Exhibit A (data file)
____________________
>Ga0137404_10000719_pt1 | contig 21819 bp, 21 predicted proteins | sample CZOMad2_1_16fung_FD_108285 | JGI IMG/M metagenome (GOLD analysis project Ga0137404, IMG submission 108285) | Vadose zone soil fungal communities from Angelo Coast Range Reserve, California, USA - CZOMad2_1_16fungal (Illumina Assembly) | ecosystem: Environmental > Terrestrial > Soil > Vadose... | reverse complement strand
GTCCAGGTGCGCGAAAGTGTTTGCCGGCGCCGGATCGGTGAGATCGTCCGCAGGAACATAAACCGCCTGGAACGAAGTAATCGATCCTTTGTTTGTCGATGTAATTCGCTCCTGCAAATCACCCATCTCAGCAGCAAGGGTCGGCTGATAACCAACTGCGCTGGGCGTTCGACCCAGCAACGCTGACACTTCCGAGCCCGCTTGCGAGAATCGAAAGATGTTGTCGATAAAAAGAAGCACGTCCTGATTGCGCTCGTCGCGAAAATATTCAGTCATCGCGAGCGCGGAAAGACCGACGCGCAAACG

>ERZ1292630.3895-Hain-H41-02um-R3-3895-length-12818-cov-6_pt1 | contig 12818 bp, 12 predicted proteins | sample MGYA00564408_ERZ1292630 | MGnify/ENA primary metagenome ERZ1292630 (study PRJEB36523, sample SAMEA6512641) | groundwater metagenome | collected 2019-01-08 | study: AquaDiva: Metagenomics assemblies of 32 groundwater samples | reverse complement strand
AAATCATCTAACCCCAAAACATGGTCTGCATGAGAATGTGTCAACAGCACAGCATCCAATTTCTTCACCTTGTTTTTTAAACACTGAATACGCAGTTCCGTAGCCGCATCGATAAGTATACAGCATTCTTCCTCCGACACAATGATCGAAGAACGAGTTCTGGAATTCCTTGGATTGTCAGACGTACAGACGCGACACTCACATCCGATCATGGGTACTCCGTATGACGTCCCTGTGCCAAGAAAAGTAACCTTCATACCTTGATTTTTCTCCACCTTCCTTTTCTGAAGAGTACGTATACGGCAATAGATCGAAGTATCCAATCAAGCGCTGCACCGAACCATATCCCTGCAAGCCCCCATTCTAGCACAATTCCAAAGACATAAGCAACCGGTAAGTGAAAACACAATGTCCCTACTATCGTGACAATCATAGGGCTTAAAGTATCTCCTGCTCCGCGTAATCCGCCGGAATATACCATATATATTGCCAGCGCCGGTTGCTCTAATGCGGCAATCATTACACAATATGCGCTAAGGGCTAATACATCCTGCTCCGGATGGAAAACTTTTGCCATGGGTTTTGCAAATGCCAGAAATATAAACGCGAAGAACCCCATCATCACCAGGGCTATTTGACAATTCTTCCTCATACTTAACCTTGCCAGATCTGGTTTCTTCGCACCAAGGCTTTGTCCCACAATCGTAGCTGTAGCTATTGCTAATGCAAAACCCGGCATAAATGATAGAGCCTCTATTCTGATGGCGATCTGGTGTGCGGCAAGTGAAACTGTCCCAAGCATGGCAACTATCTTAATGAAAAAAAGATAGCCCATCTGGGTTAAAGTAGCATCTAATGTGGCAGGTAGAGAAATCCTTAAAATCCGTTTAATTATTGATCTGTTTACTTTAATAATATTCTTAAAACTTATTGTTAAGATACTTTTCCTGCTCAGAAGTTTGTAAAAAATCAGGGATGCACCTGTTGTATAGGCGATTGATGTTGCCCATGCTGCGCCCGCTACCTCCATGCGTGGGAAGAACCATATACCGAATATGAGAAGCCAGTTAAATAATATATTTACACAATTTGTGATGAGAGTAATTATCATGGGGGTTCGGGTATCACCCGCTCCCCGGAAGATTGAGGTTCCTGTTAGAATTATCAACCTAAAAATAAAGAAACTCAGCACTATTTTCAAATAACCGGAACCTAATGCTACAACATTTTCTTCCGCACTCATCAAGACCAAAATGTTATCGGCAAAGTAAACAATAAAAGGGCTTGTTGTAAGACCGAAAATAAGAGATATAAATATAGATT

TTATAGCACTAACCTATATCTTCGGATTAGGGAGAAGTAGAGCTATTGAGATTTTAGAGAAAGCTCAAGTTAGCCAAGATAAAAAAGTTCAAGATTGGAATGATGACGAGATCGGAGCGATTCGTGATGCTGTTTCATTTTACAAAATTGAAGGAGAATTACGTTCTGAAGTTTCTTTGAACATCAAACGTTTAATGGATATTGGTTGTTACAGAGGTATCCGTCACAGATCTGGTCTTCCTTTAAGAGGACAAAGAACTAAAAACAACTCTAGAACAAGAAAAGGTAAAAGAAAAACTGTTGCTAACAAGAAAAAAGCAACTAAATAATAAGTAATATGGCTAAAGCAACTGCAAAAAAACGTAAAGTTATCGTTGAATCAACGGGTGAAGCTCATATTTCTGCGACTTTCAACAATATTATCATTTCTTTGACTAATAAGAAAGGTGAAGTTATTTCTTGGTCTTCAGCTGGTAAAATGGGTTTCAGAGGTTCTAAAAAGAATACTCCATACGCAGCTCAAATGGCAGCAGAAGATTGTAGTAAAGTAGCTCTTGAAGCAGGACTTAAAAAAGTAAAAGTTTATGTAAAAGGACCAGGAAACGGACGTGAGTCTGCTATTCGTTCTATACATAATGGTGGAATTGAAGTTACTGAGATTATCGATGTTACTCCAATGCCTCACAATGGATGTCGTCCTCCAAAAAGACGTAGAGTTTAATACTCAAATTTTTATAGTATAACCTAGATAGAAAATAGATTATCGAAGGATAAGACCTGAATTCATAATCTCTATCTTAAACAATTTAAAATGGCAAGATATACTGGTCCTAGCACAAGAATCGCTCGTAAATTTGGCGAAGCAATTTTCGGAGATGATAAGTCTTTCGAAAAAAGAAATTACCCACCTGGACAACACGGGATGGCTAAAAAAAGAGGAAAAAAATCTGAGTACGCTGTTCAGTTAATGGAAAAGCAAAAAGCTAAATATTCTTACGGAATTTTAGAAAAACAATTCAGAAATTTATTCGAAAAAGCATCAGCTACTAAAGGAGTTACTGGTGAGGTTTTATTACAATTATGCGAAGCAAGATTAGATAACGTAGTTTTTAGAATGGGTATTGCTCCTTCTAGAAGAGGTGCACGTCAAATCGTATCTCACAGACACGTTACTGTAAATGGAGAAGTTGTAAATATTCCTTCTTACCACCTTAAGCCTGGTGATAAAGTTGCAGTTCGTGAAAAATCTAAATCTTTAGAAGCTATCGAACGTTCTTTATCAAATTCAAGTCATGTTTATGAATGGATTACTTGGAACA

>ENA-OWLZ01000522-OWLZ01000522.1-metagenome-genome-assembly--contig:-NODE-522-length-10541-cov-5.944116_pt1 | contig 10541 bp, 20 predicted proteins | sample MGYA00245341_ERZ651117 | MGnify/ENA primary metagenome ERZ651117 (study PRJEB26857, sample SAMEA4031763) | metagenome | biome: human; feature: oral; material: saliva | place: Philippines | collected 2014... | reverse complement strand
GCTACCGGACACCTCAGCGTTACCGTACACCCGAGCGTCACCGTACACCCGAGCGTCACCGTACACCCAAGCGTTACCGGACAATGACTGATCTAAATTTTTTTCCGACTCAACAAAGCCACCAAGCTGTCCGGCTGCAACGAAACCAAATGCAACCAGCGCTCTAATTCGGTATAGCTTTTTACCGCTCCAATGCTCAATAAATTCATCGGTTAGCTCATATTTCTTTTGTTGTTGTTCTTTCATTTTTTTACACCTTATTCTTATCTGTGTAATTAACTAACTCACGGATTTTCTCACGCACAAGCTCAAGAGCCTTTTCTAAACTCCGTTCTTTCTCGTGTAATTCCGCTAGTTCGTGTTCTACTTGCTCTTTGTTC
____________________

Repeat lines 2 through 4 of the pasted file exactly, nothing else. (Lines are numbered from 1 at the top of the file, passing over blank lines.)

GTCCAGGTGCGCGAAAGTGTTTGCCGGCGCCGGATCGGTGAGATCGTCCGCAGGAACATAAACCGCCTGGAACGAAGTAATCGATCCTTTGTTTGTCGATGTAATTCGCTCCTGCAAATCACCCATCTCAGCAGCAAGGGTCGGCTGATAACCAACTGCGCTGGGCGTTCGACCCAGCAACGCTGACACTTCCGAGCCCGCTTGCGAGAATCGAAAGATGTTGTCGATAAAAAGAAGCACGTCCTGATTGCGCTCGTCGCGAAAATATTCAGTCATCGCGAGCGCGGAAAGACCGACGCGCAAACG

>ERZ1292630.3895-Hain-H41-02um-R3-3895-length-12818-cov-6_pt1 | contig 12818 bp, 12 predicted proteins | sample MGYA00564408_ERZ1292630 | MGnify/ENA primary metagenome ERZ1292630 (study PRJEB36523, sample SAMEA6512641) | groundwater metagenome | collected 2019-01-08 | study: AquaDiva: Metagenomics assemblies of 32 groundwater samples | reverse complement strand
AAATCATCTAACCCCAAAACATGGTCTGCATGAGAATGTGTCAACAGCACAGCATCCAATTTCTTCACCTTGTTTTTTAAACACTGAATACGCAGTTCCGTAGCCGCATCGATAAGTATACAGCATTCTTCCTCCGACACAATGATCGAAGAACGAGTTCTGGAATTCCTTGGATTGTCAGACGTACAGACGCGACACTCACATCCGATCATGGGTACTCCGTATGACGTCCCTGTGCCAAGAAAAGTAACCTTCATACCTTGATTTTTCTCCACCTTCCTTTTCTGAAGAGTACGTATACGGCAATAGATCGAAGTATCCAATCAAGCGCTGCACCGAACCATATCCCTGCAAGCCCCCATTCTAGCACAATTCCAAAGACATAAGCAACCGGTAAGTGAAAACACAATGTCCCTACTATCGTGACAATCATAGGGCTTAAAGTATCTCCTGCTCCGCGTAATCCGCCGGAATATACCATATATATTGCCAGCGCCGGTTGCTCTAATGCGGCAATCATTACACAATATGCGCTAAGGGCTAATACATCCTGCTCCGGATGGAAAACTTTTGCCATGGGTTTTGCAAATGCCAGAAATATAAACGCGAAGAACCCCATCATCACCAGGGCTATTTGACAATTCTTCCTCATACTTAACCTTGCCAGATCTGGTTTCTTCGCACCAAGGCTTTGTCCCACAATCGTAGCTGTAGCTATTGCTAATGCAAAACCCGGCATAAATGATAGAGCCTCTATTCTGATGGCGATCTGGTGTGCGGCAAGTGAAACTGTCCCAAGCATGGCAACTATCTTAATGAAAAAAAGATAGCCCATCTGGGTTAAAGTAGCATCTAATGTGGCAGGTAGAGAAATCCTTAAAATCCGTTTAATTATTGATCTGTTTACTTTAATAATATTCTTAAAACTTATTGTTAAGATACTTTTCCTGCTCAGAAGTTTGTAAAAAATCAGGGATGCACCTGTTGTATAGGCGATTGATGTTGCCCATGCTGCGCCCGCTACCTCCATGCGTGGGAAGAACCATATACCGAATATGAGAAGCCAGTTAAATAATATATTTACACAATTTGTGATGAGAGTAATTATCATGGGGGTTCGGGTATCACCCGCTCCCCGGAAGATTGAGGTTCCTGTTAGAATTATCAACCTAAAAATAAAGAAACTCAGCACTATTTTCAAATAACCGGAACCTAATGCTACAACATTTTCTTCCGCACTCATCAAGACCAAAATGTTATCGGCAAAGTAAACAATAAAAGGGCTTGTTGTAAGACCGAAAATAAGAGATATAAATATAGATT